6.7 However, this is not a case involving the “ordinary” use of a domain name privacy service. It is a case where the registrant, technical, administrative and billing details subsequently provided by the Registrar are apparently false. They are the details of the Second Complainant and the Second Complainant has had nothing to do with the registration of the Domain Name (and has since confirmed that it is not now in control of the Domain Name). The entity that has caused these details to be recorded in the Registrar's database has engaged in a deliberate and false impersonation of the Second Complainant. It has done so with some care taking the trouble to establish the Second Complainant's corporate address and concocting an email address from a domain name that is different from the Domain Name and which incorporates the domain name genuinely used by the Second Complainant. And yet this degree of impersonation even down to the level of the registrant's billing contact details is curious. If the billing contact details are false, how did the Registrar's fees in this case get paid? Also how does the Registrar contact the registrant to obtain renewal fees?

6.8 The Panel was left with the impression that something very odd is happening here. Therefore, in light of the potential seriousness of this matter, the Panel decided to conduct a simple search against the Registrar name in the WIPO case database. A list of all of these cases from 2006 onwards that this search produced is set out at Annex A to this decision. There are forty-eight (48) in total. What an analysis of these decisions reveal is quite startling.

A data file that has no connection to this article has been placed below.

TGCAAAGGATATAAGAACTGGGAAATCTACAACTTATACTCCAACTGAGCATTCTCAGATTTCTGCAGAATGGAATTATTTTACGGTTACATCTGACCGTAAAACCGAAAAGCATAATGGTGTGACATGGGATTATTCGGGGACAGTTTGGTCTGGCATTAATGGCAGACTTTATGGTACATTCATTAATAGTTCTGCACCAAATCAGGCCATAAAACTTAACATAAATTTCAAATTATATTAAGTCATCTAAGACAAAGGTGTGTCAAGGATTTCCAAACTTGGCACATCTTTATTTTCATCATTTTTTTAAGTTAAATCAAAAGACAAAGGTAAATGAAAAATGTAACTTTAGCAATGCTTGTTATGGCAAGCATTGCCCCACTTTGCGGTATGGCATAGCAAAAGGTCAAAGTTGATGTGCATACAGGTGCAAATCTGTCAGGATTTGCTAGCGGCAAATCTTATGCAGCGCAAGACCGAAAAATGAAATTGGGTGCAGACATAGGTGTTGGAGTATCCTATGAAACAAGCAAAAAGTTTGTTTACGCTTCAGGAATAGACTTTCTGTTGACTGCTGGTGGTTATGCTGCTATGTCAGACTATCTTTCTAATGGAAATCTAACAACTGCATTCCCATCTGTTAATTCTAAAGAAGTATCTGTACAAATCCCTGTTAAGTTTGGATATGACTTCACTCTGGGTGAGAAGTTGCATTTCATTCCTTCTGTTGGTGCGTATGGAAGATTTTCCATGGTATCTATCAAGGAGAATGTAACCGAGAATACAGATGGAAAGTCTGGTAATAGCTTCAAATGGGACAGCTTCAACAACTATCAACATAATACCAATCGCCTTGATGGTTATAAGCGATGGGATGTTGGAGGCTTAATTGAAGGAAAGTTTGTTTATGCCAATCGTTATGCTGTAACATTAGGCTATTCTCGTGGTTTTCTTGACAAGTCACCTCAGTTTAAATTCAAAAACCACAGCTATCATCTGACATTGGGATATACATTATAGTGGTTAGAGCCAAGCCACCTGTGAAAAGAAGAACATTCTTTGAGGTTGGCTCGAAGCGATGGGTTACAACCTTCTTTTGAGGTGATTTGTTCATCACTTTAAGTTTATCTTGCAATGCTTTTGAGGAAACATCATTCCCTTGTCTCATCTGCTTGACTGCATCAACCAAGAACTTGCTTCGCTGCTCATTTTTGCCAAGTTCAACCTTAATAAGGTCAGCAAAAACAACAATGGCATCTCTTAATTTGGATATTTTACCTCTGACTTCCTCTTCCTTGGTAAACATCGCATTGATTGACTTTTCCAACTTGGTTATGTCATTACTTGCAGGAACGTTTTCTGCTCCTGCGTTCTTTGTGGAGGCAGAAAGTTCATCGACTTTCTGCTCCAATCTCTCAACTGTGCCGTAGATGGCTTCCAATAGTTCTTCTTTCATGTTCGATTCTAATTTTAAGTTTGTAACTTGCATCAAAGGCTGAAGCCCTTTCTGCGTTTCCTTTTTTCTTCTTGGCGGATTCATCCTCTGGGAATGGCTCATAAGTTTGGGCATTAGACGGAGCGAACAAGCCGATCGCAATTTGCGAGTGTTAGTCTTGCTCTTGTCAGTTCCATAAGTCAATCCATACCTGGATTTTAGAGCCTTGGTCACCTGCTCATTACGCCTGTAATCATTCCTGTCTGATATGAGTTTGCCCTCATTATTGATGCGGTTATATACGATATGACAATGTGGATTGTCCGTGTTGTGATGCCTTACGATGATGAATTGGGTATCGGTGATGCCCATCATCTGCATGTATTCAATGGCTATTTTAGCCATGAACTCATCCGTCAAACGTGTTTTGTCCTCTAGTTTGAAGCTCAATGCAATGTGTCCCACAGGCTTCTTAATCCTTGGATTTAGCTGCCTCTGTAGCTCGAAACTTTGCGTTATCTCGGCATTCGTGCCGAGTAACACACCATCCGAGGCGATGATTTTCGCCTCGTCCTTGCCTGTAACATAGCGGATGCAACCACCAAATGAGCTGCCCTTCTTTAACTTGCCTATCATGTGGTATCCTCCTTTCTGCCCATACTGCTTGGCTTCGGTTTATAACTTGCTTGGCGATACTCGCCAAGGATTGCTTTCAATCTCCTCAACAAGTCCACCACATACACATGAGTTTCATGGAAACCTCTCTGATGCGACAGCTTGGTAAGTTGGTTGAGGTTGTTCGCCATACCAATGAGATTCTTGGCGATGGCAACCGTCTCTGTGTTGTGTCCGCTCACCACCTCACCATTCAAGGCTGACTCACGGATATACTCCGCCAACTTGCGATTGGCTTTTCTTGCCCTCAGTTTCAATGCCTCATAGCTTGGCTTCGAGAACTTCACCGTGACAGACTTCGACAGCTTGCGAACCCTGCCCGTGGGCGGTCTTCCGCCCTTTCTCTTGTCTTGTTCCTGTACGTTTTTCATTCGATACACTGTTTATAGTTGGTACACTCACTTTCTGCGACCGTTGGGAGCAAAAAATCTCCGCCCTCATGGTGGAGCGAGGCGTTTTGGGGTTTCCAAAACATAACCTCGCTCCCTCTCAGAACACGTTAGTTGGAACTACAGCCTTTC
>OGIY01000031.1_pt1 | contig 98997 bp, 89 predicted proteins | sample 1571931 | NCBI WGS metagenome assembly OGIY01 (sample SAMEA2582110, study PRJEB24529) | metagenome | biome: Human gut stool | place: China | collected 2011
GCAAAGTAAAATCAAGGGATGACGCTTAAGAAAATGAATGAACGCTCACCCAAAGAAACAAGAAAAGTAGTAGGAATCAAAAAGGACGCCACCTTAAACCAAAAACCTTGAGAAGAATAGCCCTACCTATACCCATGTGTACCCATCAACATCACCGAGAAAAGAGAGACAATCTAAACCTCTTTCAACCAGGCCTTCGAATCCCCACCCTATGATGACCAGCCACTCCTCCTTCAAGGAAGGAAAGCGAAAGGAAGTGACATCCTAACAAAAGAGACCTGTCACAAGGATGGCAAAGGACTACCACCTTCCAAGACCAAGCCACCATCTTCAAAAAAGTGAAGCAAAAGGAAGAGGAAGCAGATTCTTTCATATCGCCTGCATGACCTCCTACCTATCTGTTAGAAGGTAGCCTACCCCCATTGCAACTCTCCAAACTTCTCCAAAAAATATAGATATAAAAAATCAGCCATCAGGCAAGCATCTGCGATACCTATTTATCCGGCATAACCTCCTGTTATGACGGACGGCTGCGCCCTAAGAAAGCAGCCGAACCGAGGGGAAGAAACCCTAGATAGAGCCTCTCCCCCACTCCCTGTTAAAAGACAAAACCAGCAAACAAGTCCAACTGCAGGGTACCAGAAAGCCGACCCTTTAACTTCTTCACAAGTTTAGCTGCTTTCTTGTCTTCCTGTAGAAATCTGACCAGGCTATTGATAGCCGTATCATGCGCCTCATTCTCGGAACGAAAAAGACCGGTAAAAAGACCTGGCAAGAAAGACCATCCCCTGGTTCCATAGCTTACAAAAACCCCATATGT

6.9 Twenty-one (21) of these decisions1 involved respondents identified as Vertical Axis, CKM (which also uses the name Domain Administration) or Port Media, and it would appear that Vertical Axis, CKM and Port Media are closely connected if not the same entity2.

6.10 Of the remaining twenty-seven (27) cases there is a catalogue of cases involving obstructive or questionable conduct on the part of the Registrar. In one case the Registrar did not reveal details of the entity registered behind a privacy service3, in three cases, the registrar simply refused to respond to the Center's request for registrar verification4 and in five cases the Registrar allowed the domain name to be transferred after proceedings had been filed with the Center5.

6.11 That leaves eighteen (18) cases. Of these cases, sixteen (16) are cases where it would appear that the Registrar responded to a verification request by identifying one of the complainants, or a company in the same group of companies as the complainant, as the registrant6. This is quite an astonishing number and this number may well underestimate the number of cases in which this has occurred7.